Charleston Fire Department: Up from the ashes
By Glenn Smith and Ron Menchaca
The Post and Courier (Charleston, SC)
AP Photo/Stephen Morton
Firefighters from Charleston embrace in front of the rubble of the store after the fire.
In another room, crews try on new state-of-the art air packs and test various heat-seeking cameras. Upstairs, a clutter of new boots, uniforms and other gear crowds the floor and chairs in the fire chief's office. Across town, firefighters vigorously train on larger diameter hose lines and inspect a newly arrived fire engine.
It wasn't always this way. For years, many Charleston firefighters scoffed at the modern tools, safety-driven practices and nationally recognized methods used by other area departments.
That all changed on June 18 when the department lost nine men in the Sofa Super Store fire.
The city is now in the midst of an ambitious and unprecedented effort to transform its fire department from a hard-charging, tradition-bound force that brazenly did things its own way into a modern outfit that relies on the latest technology and places a premium on firefighters' lives.
Confronted with some 200 recommendations from expert consultants brought in after the deaths, the fire department is attempting a top-to-bottom overhaul. If successful it will change everything from equipment and tactics to the brash culture the department has clung to for more than a century.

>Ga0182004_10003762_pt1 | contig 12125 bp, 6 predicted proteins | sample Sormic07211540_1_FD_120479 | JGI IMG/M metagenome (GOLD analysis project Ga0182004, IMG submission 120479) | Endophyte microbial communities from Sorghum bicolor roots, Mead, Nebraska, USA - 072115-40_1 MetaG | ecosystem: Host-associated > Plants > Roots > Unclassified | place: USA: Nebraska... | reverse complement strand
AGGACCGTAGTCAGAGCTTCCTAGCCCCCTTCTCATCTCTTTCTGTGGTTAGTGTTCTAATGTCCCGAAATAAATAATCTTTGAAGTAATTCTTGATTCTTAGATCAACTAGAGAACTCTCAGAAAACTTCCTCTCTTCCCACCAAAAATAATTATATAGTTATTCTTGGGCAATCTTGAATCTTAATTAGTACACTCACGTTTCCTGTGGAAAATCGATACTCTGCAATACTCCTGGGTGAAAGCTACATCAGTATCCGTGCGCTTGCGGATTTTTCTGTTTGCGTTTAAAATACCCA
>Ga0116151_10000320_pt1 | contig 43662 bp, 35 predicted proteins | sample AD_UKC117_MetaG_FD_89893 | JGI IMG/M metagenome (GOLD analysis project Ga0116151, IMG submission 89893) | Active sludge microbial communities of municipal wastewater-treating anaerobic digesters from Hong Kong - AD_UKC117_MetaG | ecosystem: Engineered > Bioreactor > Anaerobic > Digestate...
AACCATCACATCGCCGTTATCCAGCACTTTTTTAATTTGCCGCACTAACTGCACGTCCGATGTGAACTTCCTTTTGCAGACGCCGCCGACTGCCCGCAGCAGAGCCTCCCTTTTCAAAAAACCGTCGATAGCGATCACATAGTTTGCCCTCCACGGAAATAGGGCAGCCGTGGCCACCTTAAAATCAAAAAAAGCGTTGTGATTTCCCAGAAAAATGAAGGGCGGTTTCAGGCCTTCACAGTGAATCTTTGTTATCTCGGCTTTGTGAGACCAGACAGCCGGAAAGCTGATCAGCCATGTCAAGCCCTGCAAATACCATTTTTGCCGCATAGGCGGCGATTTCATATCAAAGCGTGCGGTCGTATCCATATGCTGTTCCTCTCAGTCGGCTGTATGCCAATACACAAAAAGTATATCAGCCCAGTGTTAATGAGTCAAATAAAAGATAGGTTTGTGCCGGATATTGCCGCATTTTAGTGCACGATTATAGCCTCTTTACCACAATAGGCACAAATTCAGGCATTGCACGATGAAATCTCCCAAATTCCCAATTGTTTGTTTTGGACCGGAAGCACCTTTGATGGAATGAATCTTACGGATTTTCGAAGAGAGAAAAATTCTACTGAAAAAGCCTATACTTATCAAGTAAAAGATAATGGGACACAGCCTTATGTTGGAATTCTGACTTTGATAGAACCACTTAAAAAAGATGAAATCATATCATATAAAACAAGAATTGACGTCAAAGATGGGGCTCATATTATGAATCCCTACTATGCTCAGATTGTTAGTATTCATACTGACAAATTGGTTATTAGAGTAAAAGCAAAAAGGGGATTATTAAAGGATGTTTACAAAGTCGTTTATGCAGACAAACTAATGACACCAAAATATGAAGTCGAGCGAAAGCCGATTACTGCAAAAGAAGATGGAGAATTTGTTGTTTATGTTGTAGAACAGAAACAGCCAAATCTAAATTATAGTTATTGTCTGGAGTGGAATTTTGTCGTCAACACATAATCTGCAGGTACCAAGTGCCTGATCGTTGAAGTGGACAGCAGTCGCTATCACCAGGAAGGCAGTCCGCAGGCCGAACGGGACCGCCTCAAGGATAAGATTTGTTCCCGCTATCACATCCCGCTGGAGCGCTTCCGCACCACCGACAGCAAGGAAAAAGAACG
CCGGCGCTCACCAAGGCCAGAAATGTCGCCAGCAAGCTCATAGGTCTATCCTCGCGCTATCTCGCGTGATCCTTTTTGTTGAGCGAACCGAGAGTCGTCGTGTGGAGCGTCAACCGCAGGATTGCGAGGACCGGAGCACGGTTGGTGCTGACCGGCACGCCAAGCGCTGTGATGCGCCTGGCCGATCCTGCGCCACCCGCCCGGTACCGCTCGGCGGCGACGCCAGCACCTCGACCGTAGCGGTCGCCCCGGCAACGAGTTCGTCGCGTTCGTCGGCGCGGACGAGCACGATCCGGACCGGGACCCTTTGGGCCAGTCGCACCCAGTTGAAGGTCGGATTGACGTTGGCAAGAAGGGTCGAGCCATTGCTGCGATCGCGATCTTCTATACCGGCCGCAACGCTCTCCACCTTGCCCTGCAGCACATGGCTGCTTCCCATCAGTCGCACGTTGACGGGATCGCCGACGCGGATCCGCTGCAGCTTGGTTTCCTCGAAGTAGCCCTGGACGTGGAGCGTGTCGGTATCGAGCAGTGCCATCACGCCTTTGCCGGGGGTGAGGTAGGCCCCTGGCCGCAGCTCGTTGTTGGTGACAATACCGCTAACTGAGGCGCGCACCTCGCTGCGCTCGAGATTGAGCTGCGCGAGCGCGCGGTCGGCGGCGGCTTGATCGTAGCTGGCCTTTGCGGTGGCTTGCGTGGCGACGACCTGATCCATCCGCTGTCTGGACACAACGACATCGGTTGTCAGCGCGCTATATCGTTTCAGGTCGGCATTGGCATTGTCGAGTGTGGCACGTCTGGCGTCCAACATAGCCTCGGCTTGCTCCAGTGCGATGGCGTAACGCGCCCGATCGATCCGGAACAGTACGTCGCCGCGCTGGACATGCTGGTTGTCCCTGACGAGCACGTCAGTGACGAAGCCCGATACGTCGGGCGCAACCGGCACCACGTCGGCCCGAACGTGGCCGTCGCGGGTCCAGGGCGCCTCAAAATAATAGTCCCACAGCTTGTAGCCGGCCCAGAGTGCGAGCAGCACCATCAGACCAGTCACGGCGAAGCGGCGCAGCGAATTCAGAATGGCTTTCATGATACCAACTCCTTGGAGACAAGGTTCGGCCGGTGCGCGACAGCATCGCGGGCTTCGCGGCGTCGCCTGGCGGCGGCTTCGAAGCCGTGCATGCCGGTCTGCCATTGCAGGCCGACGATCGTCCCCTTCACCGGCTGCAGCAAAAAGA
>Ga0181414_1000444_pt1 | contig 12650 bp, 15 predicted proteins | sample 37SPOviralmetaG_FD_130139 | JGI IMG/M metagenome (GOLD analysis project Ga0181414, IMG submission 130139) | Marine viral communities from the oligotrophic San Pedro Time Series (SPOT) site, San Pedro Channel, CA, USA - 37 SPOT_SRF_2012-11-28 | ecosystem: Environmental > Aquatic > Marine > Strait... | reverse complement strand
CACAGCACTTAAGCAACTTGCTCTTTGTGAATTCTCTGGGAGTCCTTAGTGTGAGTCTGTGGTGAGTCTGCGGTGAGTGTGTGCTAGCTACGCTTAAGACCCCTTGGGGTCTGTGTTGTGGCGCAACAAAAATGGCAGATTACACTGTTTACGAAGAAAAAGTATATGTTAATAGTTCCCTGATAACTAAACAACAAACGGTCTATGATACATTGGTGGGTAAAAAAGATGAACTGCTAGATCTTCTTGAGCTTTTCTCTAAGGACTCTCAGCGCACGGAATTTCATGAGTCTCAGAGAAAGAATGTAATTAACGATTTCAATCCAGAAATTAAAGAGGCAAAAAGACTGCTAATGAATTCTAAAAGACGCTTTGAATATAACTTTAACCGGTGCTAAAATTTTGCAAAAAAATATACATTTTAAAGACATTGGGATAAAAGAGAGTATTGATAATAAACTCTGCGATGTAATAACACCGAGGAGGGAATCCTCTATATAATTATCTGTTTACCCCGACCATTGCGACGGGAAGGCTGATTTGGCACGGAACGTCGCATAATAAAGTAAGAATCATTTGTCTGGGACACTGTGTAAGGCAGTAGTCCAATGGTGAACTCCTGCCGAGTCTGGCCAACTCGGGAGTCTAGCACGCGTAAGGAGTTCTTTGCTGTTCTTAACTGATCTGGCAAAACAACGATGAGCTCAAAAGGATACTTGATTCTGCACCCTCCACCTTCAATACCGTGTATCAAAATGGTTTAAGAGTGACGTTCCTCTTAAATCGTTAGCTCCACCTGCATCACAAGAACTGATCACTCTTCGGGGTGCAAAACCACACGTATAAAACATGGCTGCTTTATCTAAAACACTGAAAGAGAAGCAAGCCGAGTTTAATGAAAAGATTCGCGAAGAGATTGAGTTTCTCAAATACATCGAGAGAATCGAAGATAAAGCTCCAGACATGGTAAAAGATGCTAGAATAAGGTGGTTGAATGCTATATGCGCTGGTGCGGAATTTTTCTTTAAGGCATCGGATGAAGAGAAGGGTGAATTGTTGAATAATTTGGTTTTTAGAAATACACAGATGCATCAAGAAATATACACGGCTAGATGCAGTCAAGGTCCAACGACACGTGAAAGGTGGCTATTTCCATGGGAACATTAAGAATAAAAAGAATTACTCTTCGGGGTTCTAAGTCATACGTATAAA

"I'm glad to see the changes come," firefighter Mike Sullivan said, as he trains on the new hose lines. "It was needed, and everyone is really picking up on it."
Buying "new toys," as some firefighters refer to the nearly $2 million worth of equipment purchases to date, is mostly a matter of money. City leaders have readily approved the expenditures, which required the city's first property tax increase since 1999. Changing an entrenched culture, however, might be the more challenging task, and its success will be harder to gauge.
The task would be daunting at any time. But it is particularly difficult amid the raw emotions, soul-searching and scrutiny that have followed the deadly blaze. While trying to grieve and push forward, the department has weathered criticism of its methods, calls for the chief's resignation and accusations that commanders knowingly sent men into harm's way.